Indigenous Elders host pipe ceremony at Calgary residential school memorial

The memorial, at Calgary City Hall displays hundreds of shoes along with other children’s items to honour the children who never returned home from Indian Residential Schools. (Photo City of Calgary)

By Jeremy Appel, Local Journalism Initiative Reporter 

(ANNews) – Indigenous Elders hosted an Aug. 26 pipe ceremony to bless a memorial to the children who never returned home from residential schools on the steps of Calgary City Hall, part of which was set on fire by an arsonist earlier this month. 

Representatives of the City of Calgary, including Mayor Naheed Nenshi, city staff and councillors, were in attendance at the ceremony, which was intended to signify a shared commitment to reconciliation between the city, and Calgary’s Treaty 7, Metis and urban Indigenous populations.

“I am here to create a positive relationship with all walks of life and culture. We are bringing the energy to the place where we can all move forward,” said Elder Leonard Bastien in a news release from the city.  

Harold Horsefall, the city’s Indigenous issues strategist, expressed the city’s commitment to learning from the past to prevent future atrocities. 

“The memorial is an important reminder of the dark truth of what took place at Indian Residential Schools in Canada,” said Horsefall. “This is a truth that must not be forgotten.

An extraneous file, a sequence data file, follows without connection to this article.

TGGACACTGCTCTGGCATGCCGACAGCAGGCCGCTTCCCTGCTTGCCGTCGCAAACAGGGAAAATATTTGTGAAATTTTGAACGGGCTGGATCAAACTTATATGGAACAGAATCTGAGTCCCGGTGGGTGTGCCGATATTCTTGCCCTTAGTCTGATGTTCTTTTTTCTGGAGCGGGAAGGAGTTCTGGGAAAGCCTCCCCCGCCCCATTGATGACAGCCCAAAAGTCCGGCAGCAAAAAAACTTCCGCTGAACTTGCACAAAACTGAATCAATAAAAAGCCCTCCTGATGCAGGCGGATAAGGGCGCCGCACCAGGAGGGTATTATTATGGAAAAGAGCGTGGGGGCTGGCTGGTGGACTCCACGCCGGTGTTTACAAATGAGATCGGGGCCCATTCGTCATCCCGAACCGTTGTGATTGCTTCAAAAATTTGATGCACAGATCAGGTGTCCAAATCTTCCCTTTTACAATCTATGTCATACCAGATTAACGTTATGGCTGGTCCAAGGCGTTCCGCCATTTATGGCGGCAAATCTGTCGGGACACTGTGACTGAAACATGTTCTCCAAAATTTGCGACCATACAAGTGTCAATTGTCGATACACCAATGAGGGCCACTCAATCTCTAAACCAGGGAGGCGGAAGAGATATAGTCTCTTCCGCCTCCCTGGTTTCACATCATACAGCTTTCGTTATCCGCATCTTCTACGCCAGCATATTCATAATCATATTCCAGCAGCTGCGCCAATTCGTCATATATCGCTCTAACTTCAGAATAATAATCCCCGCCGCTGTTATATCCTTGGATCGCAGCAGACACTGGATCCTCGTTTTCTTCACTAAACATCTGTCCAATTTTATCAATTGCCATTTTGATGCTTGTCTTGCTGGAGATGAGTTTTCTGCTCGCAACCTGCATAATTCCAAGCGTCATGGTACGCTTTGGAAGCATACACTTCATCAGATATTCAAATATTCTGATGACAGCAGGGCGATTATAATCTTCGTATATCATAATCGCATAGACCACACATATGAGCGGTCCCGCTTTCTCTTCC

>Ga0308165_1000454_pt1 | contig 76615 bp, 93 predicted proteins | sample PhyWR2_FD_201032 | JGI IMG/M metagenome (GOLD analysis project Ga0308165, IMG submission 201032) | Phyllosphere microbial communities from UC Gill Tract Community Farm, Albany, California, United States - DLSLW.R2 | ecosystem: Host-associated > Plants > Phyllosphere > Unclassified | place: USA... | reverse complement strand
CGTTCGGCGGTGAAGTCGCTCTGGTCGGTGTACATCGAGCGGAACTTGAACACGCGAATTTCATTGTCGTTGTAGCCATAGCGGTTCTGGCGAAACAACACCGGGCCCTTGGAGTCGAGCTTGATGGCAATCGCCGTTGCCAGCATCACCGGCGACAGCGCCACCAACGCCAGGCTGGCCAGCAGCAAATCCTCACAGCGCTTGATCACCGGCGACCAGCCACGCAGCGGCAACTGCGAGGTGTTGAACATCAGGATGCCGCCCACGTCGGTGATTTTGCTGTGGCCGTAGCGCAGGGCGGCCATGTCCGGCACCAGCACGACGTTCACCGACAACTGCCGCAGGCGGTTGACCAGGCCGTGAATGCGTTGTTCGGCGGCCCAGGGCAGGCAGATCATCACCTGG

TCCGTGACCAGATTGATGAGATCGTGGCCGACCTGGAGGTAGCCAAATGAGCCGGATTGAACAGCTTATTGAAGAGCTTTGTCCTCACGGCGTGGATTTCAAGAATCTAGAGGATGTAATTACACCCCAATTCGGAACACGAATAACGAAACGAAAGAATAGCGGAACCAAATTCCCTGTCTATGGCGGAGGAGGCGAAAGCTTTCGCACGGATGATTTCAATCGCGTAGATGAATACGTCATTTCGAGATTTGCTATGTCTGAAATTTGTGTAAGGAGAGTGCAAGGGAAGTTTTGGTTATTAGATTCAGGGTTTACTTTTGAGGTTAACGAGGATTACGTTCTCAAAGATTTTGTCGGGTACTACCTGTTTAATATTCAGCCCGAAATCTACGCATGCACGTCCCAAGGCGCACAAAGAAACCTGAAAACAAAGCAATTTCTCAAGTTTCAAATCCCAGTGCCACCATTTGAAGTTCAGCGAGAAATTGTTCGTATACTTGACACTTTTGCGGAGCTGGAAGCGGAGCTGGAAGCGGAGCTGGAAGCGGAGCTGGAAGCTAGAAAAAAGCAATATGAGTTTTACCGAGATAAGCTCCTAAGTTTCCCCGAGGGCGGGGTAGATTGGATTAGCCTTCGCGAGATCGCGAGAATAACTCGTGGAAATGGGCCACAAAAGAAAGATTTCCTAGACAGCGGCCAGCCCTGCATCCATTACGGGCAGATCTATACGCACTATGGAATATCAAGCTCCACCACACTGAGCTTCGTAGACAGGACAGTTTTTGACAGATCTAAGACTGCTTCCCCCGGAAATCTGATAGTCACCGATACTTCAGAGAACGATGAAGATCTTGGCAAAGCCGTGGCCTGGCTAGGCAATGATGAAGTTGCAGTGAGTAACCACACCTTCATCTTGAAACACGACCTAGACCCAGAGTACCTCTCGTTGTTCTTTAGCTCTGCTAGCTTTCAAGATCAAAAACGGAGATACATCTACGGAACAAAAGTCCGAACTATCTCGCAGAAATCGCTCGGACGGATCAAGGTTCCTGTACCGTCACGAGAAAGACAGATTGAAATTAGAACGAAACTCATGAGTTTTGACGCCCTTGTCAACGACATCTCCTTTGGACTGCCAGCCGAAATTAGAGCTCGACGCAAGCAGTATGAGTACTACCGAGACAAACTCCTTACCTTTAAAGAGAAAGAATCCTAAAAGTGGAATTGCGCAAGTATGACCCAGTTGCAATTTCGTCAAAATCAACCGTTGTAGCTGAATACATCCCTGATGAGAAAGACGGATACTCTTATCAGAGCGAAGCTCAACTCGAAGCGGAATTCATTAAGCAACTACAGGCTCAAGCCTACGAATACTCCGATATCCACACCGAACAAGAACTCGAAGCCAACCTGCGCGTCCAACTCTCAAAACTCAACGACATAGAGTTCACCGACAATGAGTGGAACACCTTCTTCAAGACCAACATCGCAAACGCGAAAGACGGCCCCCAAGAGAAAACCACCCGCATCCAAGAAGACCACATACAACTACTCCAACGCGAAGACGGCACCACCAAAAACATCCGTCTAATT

The memorial, which includes hundreds of shoes and other children’s items, such as stuffed animals, to symbolize the children who died, will remain at the steps of City Hall while the city engages with Indigenous leaders and until “operational needs” require its removal, the city release notes.  

The memorial was set up in June, just after news of the remains of 215 children on the grounds of the Kamloops Residential School were uncovered. 

The ceremony was an apparent response to a call for the memorial to become a permanent fixture at Calgary’s municipal plaza. 

“I’m really disappointed that the city hasn’t worked a little closer with the Indigenous community,” Michelle Robinson, co-founder of the Reconciliation Action Group, told Global News on Aug. 24.

“Unfortunately because the city is so far behind on working with us on outreach in creating a permanent structure, this was going to happen. We knew we needed a memorial. It happened organically.” 

Robinson said the city needs some sort of “visual representation” of the children who were killed at residential schools, and that the current memorial should remain until there are concrete plans for a permanent structure. 

“I think for Canadians who are just so uncomfortable with any Indigenous truth, they want it gone as soon as humanly possible,” she told Global. 

“Unfortunately we can’t do this anymore. That is what’s lead to the problems that we have.”

Coun. Evan Woolley agrees having a memorial serves an important purpose on the path to reconciliation. 

“We have (an) immense opportunity to create something more permanent,” Woolley said to Global.

Police are still looking for the culprit in the attempted arson of the memorial. The city has released images from CCTV footage of the individual, who attempted to set fire to the memorial before running away. The flames were extinguished by security officials, but some of the items were severely damaged.  

“It is still too early to know what motivated the suspect and investigators need time to investigate,” police said in an Aug. 4 news release. “The Hate Crimes and Extremism Unit is assisting with the investigation to ensure any evidence of hate motivation is captured and handled appropriately.” 


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